By Craig Simpson
The Washington Free Press, an alternative newspaper of the late 1960s, published for only three years. Its legacy was an epic clash with local authorities that ended in a blaze of glory as the tabloid’s battle against suppression gutted Maryland’s McCarthy-era anti-subversive law and helped roll back the definitions of obscenity.
Its greatest victories and defeats came after Montgomery County Circuit Court Judge James H. Pugh ordered a grand jury investigation into the newspaper in March 1969 for advocating, “the destruction of the state and destruction between the schools of this county and the duly constituted law enforcement agencies thereof.”
The Washington Free Press started as an intercollegiate paper but began publishing as an alternative newspaper on a two-week basis in March 1967. The issues contained New Left, Old Left, pacifist and anarchist opinions and information mixed with mysticism, advocacy of psychedelic drugs, cultural writings, artwork and poetry.
Alternative newspapers of various stripes were published in practically every sizable city and town in the country during a time when black militancy, the “counter-culture” and anti-Vietnam war protests and were sweeping the nation.
The Free Press was sold at head shops and other sympathetic outlets, but most of the 20,000 copies each issue were sold on street corners by individuals who paid ten cents per copy to the Free Press and sold the paper for 20 cents. Often the newspapers were advanced to sellers who were expected to repay out of their proceeds. Both display and personal advertisements also helped finance the paper. Staff turnover was constant, the newspaper paid only a small stipend per week and most staff lived communally.
The paper began to directly challenge authorities in 1968 when a majority of the staff embraced the Youth International Party politics of cultural and political confrontation.
Newspaper More Provocative
There was always police harassment of street corner sellers and two people hawking the Free Press were arrested for selling obscene material in Rehoboth, DE in 1967, but authorities largely ignored the newspaper.
However, by 1969 the Free Press published the names, addresses and photos of alleged undercover agents, regularly used four letter words and called police pigs. They published articles on how to grow marijuana and wrote about revolution. In the process, they developed a large following among high school students.
Police followed up by arresting David Kramer for selling the paper outside of Northwood High School a week later. They charged Kramer with not having a permit for sales within 500 feet of a school. However, charges were quickly dismissed against Kramer, the son of Montgomery County council member Rose Kramer, when a judge ruled that the permit requirement was aimed at food trucks and similar businesses.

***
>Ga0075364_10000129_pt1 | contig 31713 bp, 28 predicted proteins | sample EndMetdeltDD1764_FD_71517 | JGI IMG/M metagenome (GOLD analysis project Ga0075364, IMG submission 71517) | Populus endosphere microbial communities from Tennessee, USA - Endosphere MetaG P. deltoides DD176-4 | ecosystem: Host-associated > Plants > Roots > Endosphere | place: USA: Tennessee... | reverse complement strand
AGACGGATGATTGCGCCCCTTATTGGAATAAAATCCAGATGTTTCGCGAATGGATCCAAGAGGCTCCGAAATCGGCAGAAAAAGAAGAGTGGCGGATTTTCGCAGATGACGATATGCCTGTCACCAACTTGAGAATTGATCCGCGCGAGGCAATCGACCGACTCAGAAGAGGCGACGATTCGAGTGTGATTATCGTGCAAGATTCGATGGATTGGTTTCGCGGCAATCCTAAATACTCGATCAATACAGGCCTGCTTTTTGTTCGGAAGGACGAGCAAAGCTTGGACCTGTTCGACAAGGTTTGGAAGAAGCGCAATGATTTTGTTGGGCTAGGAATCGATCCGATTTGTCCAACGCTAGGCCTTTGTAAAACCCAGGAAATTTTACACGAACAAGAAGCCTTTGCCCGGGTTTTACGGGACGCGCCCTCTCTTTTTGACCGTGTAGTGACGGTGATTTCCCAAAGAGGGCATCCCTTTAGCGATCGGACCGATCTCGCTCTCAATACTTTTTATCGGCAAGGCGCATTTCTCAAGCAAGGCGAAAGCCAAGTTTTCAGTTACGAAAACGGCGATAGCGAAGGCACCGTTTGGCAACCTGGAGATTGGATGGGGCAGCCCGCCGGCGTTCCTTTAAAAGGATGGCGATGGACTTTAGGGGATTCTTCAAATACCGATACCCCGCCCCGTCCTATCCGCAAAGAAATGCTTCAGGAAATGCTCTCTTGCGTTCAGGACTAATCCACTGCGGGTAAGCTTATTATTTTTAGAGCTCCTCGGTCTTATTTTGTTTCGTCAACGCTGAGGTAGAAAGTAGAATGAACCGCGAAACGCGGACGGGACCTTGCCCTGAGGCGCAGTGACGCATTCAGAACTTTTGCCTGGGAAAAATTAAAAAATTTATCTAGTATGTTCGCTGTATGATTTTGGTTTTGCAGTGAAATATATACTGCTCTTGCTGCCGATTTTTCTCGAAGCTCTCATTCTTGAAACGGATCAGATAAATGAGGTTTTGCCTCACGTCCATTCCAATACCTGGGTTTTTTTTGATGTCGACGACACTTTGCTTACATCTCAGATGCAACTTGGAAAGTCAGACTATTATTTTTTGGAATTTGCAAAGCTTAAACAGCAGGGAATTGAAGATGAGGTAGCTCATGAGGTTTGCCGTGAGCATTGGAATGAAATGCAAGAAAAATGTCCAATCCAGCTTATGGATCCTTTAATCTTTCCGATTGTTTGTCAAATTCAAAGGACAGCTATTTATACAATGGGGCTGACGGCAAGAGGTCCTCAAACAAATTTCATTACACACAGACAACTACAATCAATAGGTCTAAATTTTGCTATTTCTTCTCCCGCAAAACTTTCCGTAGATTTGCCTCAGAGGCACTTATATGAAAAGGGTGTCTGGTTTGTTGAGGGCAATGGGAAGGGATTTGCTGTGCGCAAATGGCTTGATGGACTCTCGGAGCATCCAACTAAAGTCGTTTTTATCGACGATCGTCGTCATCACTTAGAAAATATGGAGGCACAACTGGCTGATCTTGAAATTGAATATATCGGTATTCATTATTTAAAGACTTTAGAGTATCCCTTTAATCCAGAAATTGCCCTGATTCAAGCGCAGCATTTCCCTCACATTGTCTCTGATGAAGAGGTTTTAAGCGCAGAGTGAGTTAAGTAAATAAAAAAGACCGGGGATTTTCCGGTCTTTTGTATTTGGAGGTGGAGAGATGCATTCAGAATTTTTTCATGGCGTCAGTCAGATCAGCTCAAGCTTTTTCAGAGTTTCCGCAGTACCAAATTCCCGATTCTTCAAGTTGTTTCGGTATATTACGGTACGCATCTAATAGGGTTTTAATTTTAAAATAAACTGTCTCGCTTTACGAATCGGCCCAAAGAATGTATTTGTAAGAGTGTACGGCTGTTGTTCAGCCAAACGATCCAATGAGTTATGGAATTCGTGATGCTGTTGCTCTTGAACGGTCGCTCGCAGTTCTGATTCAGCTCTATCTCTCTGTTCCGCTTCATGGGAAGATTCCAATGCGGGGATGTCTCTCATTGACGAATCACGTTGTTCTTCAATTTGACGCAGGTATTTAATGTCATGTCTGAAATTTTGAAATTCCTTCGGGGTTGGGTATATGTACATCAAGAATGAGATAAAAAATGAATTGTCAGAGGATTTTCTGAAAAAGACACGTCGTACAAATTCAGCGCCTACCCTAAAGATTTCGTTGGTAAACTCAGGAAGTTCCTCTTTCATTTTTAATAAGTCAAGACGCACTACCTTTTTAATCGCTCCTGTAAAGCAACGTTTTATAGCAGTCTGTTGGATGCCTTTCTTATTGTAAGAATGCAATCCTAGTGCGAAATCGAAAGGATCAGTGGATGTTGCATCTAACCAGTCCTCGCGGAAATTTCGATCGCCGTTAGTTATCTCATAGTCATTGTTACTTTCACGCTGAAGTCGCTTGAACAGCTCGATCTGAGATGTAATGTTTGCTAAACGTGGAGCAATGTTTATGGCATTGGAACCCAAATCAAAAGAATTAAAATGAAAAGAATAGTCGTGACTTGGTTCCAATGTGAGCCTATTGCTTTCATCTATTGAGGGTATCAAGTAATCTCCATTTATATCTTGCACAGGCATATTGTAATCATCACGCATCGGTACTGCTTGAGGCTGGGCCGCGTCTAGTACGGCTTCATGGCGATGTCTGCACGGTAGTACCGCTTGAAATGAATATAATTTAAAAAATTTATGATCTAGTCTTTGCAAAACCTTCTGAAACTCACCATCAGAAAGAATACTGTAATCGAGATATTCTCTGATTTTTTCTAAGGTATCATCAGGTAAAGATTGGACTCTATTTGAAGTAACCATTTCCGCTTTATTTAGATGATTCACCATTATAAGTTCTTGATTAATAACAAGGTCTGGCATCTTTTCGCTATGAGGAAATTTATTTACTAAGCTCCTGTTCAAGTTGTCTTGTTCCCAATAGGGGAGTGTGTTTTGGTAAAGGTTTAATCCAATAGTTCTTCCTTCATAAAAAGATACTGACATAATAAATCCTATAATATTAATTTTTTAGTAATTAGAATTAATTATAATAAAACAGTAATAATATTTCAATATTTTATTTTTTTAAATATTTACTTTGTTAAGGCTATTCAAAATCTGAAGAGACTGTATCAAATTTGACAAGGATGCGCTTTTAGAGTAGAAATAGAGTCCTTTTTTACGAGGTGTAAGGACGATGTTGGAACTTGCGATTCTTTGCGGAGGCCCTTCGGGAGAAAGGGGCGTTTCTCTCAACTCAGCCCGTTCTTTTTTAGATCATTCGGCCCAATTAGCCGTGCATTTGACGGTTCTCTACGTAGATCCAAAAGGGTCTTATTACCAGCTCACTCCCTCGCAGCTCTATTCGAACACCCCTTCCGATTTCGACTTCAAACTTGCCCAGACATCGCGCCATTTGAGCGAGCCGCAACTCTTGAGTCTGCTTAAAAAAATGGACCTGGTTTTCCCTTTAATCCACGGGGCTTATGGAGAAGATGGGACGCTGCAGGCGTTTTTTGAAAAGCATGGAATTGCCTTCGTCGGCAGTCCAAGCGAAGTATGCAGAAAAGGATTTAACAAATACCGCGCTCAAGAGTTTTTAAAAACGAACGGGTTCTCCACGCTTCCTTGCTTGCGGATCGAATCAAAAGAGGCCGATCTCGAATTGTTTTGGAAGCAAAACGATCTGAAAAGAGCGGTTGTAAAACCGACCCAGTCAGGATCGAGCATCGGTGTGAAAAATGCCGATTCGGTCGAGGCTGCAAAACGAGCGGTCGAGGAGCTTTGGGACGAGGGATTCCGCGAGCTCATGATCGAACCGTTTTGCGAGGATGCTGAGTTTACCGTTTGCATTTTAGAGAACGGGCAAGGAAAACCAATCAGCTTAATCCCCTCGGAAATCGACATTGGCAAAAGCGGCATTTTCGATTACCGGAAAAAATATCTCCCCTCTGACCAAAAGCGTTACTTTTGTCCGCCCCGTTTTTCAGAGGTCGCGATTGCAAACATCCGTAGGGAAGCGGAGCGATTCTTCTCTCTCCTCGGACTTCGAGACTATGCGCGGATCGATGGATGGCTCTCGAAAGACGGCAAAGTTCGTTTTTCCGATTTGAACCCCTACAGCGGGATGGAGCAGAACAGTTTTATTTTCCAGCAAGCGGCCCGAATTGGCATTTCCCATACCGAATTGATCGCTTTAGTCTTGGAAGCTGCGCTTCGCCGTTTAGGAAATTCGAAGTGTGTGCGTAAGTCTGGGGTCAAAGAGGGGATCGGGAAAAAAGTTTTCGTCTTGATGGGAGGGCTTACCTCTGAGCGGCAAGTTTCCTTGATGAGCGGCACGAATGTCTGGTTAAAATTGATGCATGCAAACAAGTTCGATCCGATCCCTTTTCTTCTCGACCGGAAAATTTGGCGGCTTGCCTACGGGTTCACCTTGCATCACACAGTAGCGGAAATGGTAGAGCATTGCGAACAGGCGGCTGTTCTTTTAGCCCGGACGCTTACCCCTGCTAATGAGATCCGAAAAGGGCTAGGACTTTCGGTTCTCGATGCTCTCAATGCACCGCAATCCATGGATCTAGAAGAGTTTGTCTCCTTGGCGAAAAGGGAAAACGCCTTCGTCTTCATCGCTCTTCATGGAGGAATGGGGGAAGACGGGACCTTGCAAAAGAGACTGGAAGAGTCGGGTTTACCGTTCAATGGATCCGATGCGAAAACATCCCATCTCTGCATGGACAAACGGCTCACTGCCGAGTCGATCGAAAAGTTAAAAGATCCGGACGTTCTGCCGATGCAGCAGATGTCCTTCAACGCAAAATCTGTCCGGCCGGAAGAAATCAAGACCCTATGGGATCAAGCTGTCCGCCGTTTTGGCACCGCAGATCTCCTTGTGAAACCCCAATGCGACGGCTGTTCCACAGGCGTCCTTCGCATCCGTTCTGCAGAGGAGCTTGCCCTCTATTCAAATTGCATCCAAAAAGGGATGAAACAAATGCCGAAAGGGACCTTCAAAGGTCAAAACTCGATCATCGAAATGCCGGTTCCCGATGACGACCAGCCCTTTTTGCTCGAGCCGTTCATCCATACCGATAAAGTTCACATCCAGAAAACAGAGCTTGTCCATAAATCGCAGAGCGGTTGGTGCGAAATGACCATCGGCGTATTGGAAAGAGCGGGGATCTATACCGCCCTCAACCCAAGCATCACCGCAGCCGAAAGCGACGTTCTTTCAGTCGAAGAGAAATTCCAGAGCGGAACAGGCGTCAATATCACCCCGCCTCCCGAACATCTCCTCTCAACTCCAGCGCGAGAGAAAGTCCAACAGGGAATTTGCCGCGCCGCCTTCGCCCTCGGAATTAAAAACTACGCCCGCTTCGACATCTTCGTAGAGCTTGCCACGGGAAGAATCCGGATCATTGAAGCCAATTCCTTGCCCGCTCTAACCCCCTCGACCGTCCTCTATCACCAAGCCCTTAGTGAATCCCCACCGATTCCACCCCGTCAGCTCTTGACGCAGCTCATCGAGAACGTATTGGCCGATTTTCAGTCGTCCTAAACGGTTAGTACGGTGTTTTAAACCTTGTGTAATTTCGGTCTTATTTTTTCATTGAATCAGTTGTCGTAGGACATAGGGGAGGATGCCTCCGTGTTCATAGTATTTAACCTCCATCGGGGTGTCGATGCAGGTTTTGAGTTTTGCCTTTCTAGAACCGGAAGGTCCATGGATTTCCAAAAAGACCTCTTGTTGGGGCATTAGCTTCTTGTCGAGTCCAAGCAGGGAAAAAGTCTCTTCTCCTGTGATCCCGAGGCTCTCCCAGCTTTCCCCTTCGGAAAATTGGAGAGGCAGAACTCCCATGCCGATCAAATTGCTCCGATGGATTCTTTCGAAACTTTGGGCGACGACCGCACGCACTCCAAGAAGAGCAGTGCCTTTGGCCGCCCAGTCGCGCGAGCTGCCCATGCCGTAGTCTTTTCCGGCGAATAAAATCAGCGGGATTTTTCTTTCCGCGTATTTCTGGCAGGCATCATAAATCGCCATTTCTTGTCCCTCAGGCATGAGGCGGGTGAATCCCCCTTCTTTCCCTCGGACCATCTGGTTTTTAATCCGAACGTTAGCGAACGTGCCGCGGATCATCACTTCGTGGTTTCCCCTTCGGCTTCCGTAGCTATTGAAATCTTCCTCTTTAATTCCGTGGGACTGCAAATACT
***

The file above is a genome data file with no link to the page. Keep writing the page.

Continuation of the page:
Judge Pugh Orders Grand Jury Investigation
Undaunted by this legal setback, the county pressed on. On March 3, Montgomery County Circuit Court Judge James H. Pugh, citing the 1949 Maryland “Ober Law,” told a grand jury it was a felony to commit “any act intended to overthrow, destroy or alter, or to assist in the overthrow, destruction or alteration of” a political subdivision of the state “by revolution, force or violence.”
He told the grand jury that if they found the Free Press had violated this law, they should, “indict the staff, publishers and printers of the paper,” according to the Washington Post.
The American Civil Liberties Union (ACLU) quickly denounced the Free Press investigation.
Pugh was already a well-known opponent of social justice advocates. In 1960, Pugh imposed fines on five people convicted of trespassing during the picketing demanding integration of Glen Echo Amusement Park telling them, “Imagine, college students from New York and college students from other places trying to force your ideas on the way other people run their businesses.”
He presided over the 1961 rape trial of James & John Giles, after impanelling an all-white jury. The Giles brothers were accused of raping a white woman. After they were convicted, Pugh sentenced the brothers to death. The case went to the US Supreme Court, which ordered a new trial. After a six-year fight by their defense committee and lawyers, prosecutors dropped charges against the Giles brothers in 1967.
Pugh also sentenced a Chevy Chase bookstore owner to six months in jail in 1961 for selling a copy of Henry Miller’s Tropic of Cancer, telling Samuel Yudkin he had “flagrantly violated the laws of Maryland.”
When a District man came before him in 1965 for stealing $461 worth of lead bars, Pugh served notice that “the overflow of the criminal element from Washington” can expect harsh sentences.
“This court wants you to know that when criminals such as you come out here to Montgomery County, MD, you are going to be dealt with severely,” he told Eddie Terrell as he sentenced him to a 10-year prison term.
The Free Press Raises the Ante
Free Press responded to the grand jury investigation in its March 16-30 edition by publishing a seven page attack on the judicial system that began with a relatively small caricature of Pugh masturbating while sitting behind a dais where instruments of torture hung. The drawing was entitled “He’ Comm D’Judje” (sic).
One of the articles specifically criticized Pugh and printed his unlisted phone number and Chevy Chase address advising readers to call or visit him.
The County responded March 21 by having police seize 100 copies of the paper at an Empire Records store on Old Georgetown Road for obscenity. Owner Jim Seward was told that the paper was “no longer approved,” according to the Washington Post.